Rather far on the right side
Apparently, the new route through the Khumbu Icefall is more than a little course correction. That is indicated by the images that the US guide Garrett Madison has published in his blog. Expedition members of his Madison Mountaineering team had flown over the icefall above Everest Base Camp by helicopter and had looked from the air where the so-called “Icefall Doctors” set up the route for this spring season. The images show that the route leads – seen from below – much further to the right side of the ice labyrinth than expected. Closer to Nuptse, further away from the West Shoulder of Everest, from where an ice avalanche had released on 18 April 2014 that had killed 16 Nepalis. “It appears that climbers will have to negotiate broken ice as before, and perhaps more vertical ladders”, Garrett wrote adding that there was at least one section that had four vertical ladders tied together to ascend up a very large ice cliff. This year, the famous US climber and filmmaker David Breashears, who scaled Everest five times, has advised the eight Sherpas to find a path through the icefall that is as safe as possible.
Environmental organization with a special task
The “Icefall Doctors” do not only set the route but also ensure that it remains accessible throughout the climbing season. Without their work it would be impossible for most of the Everest aspirants to pass the Icefall. These highly specialized Sherpas are selected and paid by the Sagarmatha Pollution Control Committee (SPCC), an organization that originally only cared about the environmental protection in the National Park around Mount Everest. Since 2000, the SPCC on behalf of the Government of Nepal is also responsible for the route through the Khumbu Icefall. It collects US $ 600 per expedition member. The amount has become an important part of SPCC’s income.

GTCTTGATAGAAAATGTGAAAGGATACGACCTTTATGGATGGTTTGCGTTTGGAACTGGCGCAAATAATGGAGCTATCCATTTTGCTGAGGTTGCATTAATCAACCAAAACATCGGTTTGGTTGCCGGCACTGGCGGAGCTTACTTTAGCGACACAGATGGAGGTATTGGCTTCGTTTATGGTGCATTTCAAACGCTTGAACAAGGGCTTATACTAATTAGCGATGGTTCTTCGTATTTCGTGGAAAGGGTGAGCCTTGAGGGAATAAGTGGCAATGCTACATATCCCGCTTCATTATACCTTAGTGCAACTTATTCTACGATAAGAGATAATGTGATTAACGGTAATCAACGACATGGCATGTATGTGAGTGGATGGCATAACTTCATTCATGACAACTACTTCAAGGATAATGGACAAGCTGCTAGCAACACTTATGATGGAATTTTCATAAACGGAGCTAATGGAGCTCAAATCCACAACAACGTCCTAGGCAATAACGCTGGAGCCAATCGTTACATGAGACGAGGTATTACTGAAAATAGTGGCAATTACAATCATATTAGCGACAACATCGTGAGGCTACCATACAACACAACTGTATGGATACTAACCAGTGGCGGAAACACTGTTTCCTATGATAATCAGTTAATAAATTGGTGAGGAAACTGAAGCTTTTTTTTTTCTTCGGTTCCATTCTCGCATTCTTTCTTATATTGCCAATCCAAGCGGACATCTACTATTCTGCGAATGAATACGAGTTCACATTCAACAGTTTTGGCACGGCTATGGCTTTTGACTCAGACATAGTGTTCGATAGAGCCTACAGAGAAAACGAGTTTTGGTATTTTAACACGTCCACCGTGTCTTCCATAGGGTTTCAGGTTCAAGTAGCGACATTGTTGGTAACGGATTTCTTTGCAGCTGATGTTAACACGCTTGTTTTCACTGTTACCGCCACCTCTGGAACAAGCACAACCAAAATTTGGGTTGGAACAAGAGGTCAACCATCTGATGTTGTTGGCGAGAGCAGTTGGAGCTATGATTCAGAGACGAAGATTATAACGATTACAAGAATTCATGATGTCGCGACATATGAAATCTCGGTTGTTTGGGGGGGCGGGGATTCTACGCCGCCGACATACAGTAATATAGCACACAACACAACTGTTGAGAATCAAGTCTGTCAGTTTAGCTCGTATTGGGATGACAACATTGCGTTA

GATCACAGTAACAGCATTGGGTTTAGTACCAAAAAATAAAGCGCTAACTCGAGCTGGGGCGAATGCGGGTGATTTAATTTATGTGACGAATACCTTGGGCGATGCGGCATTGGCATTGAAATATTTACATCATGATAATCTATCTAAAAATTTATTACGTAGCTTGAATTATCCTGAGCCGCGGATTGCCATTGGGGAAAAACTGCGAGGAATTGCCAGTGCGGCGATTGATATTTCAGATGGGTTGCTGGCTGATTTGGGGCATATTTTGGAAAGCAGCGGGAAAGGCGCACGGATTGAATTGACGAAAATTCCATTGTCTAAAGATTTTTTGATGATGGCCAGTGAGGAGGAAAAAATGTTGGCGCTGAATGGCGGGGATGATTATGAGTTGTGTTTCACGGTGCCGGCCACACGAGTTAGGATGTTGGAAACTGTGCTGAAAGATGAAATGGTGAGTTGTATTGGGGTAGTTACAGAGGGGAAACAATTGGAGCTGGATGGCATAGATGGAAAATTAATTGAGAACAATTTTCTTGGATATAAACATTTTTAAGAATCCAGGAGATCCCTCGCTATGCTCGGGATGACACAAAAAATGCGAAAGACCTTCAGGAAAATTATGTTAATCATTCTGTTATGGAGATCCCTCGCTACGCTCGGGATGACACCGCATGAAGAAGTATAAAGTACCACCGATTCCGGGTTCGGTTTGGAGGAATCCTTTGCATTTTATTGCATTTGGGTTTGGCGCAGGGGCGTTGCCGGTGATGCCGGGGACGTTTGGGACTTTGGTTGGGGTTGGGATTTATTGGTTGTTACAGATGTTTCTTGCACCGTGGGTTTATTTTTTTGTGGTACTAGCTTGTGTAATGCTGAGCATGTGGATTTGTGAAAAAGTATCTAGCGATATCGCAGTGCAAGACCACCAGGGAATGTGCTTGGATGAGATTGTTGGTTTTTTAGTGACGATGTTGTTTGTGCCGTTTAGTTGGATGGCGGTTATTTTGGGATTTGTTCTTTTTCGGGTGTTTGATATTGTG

Indispensable, endangered, underpaid
“Unfortunately all these funds are not used in paying the Icefall Doctors or on equipment for the Icefall”, New Zealand expedition operator Russell Brice said last year. Those Sherpas who take the greatest risks because they have to move in the glacier every day are paid only about $ 2,000 per season. For comparison: Climbing Sherpas can, including bonuses, earn $ 4,000 to 6,000 $, those who reach the summit repeatedly make up to $ 10,000. The “stars” among the Sherpas allegedly take back home even up to $ 25,000 after a successful season.
No fall in demand
The government in Kathmandu announced that it released Everest permits for 30 expeditions this spring. Thus again some 300 foreign climbers will attempt to climb the highest mountain on earth from the Nepalese south side. That makes already clear that the “Everest market” in Nepal has not collapsed, despite the avalanche disaster in April 2014 and the subsequent early end last year’s climbing season.
Date8. April 2015 | 14:35